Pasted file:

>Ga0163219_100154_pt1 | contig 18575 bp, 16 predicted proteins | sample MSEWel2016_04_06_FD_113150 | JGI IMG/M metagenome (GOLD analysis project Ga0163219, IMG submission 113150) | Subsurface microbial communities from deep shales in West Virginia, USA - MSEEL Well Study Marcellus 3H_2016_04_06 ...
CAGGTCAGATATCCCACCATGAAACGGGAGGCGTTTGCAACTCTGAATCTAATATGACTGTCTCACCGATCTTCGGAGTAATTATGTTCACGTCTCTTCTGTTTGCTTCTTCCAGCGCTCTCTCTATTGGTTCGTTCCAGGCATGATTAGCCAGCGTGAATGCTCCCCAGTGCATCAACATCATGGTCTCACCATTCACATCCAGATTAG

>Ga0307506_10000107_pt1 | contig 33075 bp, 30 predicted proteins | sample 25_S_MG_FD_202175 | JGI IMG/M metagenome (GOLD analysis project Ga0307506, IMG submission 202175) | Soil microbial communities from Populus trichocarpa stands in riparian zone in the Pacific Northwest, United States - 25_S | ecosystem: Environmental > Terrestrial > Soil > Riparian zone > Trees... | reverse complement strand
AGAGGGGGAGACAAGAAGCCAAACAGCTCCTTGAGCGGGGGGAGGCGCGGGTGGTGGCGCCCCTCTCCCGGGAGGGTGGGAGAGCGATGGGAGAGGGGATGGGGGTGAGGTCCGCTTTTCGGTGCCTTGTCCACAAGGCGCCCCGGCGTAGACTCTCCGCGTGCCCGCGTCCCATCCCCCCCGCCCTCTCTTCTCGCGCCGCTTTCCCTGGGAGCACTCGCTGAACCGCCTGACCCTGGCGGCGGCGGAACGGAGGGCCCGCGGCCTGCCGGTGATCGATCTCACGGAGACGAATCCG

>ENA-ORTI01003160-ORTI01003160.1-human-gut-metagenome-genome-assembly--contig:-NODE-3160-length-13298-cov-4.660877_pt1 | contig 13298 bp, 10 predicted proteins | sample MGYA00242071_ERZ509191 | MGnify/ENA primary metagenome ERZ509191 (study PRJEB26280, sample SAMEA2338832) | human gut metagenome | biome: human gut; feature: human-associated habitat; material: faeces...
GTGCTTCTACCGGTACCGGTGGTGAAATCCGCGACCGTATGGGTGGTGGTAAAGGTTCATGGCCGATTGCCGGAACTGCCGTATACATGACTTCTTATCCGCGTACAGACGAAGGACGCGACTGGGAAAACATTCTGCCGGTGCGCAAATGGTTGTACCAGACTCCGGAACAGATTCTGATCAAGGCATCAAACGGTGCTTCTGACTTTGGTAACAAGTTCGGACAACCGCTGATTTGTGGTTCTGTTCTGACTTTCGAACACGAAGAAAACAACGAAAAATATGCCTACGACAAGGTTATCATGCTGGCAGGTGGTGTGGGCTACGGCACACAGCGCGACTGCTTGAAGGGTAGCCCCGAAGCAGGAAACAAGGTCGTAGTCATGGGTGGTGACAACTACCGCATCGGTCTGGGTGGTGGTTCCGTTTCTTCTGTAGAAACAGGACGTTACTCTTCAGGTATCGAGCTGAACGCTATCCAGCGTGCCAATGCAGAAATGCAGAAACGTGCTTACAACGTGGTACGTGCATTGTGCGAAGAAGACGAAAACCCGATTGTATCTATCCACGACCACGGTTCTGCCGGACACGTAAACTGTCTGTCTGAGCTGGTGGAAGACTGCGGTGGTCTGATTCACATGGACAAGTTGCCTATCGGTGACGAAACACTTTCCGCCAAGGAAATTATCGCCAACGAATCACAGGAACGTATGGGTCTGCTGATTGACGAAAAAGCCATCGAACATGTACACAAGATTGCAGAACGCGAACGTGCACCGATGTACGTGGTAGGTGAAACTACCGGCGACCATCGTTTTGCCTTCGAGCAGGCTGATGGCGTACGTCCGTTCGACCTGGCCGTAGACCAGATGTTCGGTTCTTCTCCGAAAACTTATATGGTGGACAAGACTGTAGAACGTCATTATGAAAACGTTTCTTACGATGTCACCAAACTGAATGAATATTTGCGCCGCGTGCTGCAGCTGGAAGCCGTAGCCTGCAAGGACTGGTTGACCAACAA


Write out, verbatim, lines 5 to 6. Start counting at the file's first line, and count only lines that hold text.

>ENA-ORTI01003160-ORTI01003160.1-human-gut-metagenome-genome-assembly--contig:-NODE-3160-length-13298-cov-4.660877_pt1 | contig 13298 bp, 10 predicted proteins | sample MGYA00242071_ERZ509191 | MGnify/ENA primary metagenome ERZ509191 (study PRJEB26280, sample SAMEA2338832) | human gut metagenome | biome: human gut; feature: human-associated habitat; material: faeces...
GTGCTTCTACCGGTACCGGTGGTGAAATCCGCGACCGTATGGGTGGTGGTAAAGGTTCATGGCCGATTGCCGGAACTGCCGTATACATGACTTCTTATCCGCGTACAGACGAAGGACGCGACTGGGAAAACATTCTGCCGGTGCGCAAATGGTTGTACCAGACTCCGGAACAGATTCTGATCAAGGCATCAAACGGTGCTTCTGACTTTGGTAACAAGTTCGGACAACCGCTGATTTGTGGTTCTGTTCTGACTTTCGAACACGAAGAAAACAACGAAAAATATGCCTACGACAAGGTTATCATGCTGGCAGGTGGTGTGGGCTACGGCACACAGCGCGACTGCTTGAAGGGTAGCCCCGAAGCAGGAAACAAGGTCGTAGTCATGGGTGGTGACAACTACCGCATCGGTCTGGGTGGTGGTTCCGTTTCTTCTGTAGAAACAGGACGTTACTCTTCAGGTATCGAGCTGAACGCTATCCAGCGTGCCAATGCAGAAATGCAGAAACGTGCTTACAACGTGGTACGTGCATTGTGCGAAGAAGACGAAAACCCGATTGTATCTATCCACGACCACGGTTCTGCCGGACACGTAAACTGTCTGTCTGAGCTGGTGGAAGACTGCGGTGGTCTGATTCACATGGACAAGTTGCCTATCGGTGACGAAACACTTTCCGCCAAGGAAATTATCGCCAACGAATCACAGGAACGTATGGGTCTGCTGATTGACGAAAAAGCCATCGAACATGTACACAAGATTGCAGAACGCGAACGTGCACCGATGTACGTGGTAGGTGAAACTACCGGCGACCATCGTTTTGCCTTCGAGCAGGCTGATGGCGTACGTCCGTTCGACCTGGCCGTAGACCAGATGTTCGGTTCTTCTCCGAAAACTTATATGGTGGACAAGACTGTAGAACGTCATTATGAAAACGTTTCTTACGATGTCACCAAACTGAATGAATATTTGCGCCGCGTGCTGCAGCTGGAAGCCGTAGCCTGCAAGGACTGGTTGACCAACAA